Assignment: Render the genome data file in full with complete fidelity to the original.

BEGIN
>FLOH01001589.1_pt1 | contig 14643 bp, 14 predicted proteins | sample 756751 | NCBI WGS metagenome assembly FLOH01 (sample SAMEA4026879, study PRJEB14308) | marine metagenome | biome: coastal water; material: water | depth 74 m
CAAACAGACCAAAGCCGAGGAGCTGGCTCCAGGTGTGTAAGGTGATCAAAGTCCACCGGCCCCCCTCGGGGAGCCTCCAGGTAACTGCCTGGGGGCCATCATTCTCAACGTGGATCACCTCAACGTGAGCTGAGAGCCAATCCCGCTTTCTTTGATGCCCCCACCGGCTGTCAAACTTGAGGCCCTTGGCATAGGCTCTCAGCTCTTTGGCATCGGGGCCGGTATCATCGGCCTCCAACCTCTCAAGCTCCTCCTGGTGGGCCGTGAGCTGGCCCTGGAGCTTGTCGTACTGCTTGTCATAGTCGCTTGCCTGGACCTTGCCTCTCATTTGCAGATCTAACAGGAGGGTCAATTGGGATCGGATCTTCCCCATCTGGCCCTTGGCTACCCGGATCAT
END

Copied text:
>FLOH01001589.1_pt1 | contig 14643 bp, 14 predicted proteins | sample 756751 | NCBI WGS metagenome assembly FLOH01 (sample SAMEA4026879, study PRJEB14308) | marine metagenome | biome: coastal water; material: water | depth 74 m
CAAACAGACCAAAGCCGAGGAGCTGGCTCCAGGTGTGTAAGGTGATCAAAGTCCACCGGCCCCCCTCGGGGAGCCTCCAGGTAACTGCCTGGGGGCCATCATTCTCAACGTGGATCACCTCAACGTGAGCTGAGAGCCAATCCCGCTTTCTTTGATGCCCCCACCGGCTGTCAAACTTGAGGCCCTTGGCATAGGCTCTCAGCTCTTTGGCATCGGGGCCGGTATCATCGGCCTCCAACCTCTCAAGCTCCTCCTGGTGGGCCGTGAGCTGGCCCTGGAGCTTGTCGTACTGCTTGTCATAGTCGCTTGCCTGGACCTTGCCTCTCATTTGCAGATCTAACAGGAGGGTCAATTGGGATCGGATCTTCCCCATCTGGCCCTTGGCTACCCGGATCAT